Franklin

East Asia Update, March 2006 [electronic resource] : Solid Growth, New Challenges.

Author/Creator:
World Bank Group.
Other Title:
World Bank other research.
Publication:
Washington, D.C. : The World Bank, 2006.
Series:
World Bank e-Library
World Bank East Asia and Pacific economic update
World Bank East Asia and Pacific Economic Update.
Format/Description:
Government document
Book
Local subjects:
Business Cycles and Stabilization Policies
Climate Change
Climate Change and Environment
Commodity Prices
Disease Control and Prevention
Economic Growth
Environment
Fiscal and Monetary Policy
Health, Nutrition and Population
Innovation
Living Standards
Macroeconomics and Economic Growth
Poverty Reduction
Public Health Promotion
Trade Policy
Summary:
The report stipulates growth in Emerging East Asian countries eased modestly from 7.5 percent in 2004 to 6.8 percent in 2005. The slower pace of activity was most clear in the Newly Industrialized Economies (NIEs), and in some of the middle income economies of South East Asia. But it was not universal. Growth accelerated in Indonesia and Vietnam, and continued at very high rates in China. In addition, while the moderation in activity in the NIEs and South East Asia occurred in the first part of 2005, activity was generally rebounding in the latter part of the year. Indeed growth for 2005 as a whole, generally turned out higher than we had expected six months ago. The prospects for 2006 also look reasonably firm, with aggregate regional growth expected to exceed 6.5 percent for a third year in a row. Global high tech demand slowed in late 2004 and early 2005, causing a downturn in tech-reliant East Asian export growth, but then rebounded strongly in the second half of the year. High oil prices clearly played a large role in moderating growth in 2005. While the report assumes that oil prices have now peaked, they are still expected to average 10 percent higher in 2006 than in 2005, so that some of the adverse impact is still likely to be playing out in 2006. Nevertheless, the real surprise has been that the highest real oil prices in more than 25 years did not inflict more serious economic damage, with growth not falling below 4 percent in any of the main economies of the region.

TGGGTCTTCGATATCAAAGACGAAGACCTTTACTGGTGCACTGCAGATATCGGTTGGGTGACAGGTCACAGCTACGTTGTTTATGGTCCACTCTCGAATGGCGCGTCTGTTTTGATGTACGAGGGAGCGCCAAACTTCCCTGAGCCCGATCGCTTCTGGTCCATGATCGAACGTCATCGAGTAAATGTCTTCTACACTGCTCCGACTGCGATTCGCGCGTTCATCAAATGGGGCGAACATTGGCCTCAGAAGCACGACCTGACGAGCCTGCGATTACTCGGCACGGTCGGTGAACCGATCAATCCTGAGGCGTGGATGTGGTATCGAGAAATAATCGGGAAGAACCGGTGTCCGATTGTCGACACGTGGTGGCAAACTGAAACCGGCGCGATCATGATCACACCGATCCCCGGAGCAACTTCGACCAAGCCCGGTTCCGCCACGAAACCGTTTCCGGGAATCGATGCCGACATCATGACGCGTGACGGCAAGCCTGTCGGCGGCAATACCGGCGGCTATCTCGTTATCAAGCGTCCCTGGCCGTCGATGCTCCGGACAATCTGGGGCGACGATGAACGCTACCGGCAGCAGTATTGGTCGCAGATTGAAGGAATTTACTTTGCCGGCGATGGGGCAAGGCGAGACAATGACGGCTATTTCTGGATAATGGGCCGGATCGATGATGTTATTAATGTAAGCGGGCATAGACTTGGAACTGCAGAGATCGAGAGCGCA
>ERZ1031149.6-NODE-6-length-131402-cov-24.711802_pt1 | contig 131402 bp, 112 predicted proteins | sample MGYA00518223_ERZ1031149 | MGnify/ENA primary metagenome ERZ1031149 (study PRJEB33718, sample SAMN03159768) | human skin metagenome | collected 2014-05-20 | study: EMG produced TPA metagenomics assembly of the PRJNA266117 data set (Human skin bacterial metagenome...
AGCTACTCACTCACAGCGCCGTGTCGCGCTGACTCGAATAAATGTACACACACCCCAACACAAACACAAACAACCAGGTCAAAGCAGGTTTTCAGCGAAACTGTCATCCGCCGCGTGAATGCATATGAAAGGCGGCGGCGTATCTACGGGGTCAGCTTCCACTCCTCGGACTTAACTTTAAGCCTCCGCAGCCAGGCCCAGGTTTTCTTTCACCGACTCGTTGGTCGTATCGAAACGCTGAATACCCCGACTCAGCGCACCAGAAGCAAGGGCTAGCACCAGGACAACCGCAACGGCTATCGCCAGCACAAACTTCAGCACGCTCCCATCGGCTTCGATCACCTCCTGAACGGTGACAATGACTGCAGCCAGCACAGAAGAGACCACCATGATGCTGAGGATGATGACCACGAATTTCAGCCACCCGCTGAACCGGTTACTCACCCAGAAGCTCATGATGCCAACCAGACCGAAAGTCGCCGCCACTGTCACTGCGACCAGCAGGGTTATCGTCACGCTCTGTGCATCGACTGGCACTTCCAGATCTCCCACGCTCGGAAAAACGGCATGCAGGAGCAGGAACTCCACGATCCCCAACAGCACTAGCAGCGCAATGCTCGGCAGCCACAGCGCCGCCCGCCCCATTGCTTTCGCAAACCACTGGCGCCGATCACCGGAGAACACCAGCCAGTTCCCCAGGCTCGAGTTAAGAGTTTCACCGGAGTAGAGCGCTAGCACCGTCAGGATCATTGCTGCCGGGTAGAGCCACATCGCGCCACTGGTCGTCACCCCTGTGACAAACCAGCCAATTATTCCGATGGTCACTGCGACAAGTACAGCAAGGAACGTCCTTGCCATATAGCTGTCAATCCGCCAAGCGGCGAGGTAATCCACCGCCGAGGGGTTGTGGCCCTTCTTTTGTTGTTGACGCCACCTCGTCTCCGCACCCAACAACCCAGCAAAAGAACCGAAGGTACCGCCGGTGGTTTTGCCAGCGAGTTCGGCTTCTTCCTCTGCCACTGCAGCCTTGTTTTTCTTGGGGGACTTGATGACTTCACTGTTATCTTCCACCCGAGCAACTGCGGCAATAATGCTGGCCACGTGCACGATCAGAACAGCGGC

Publisher Number:
10.1596/33507
Access Restriction:
Restricted for use by site license.
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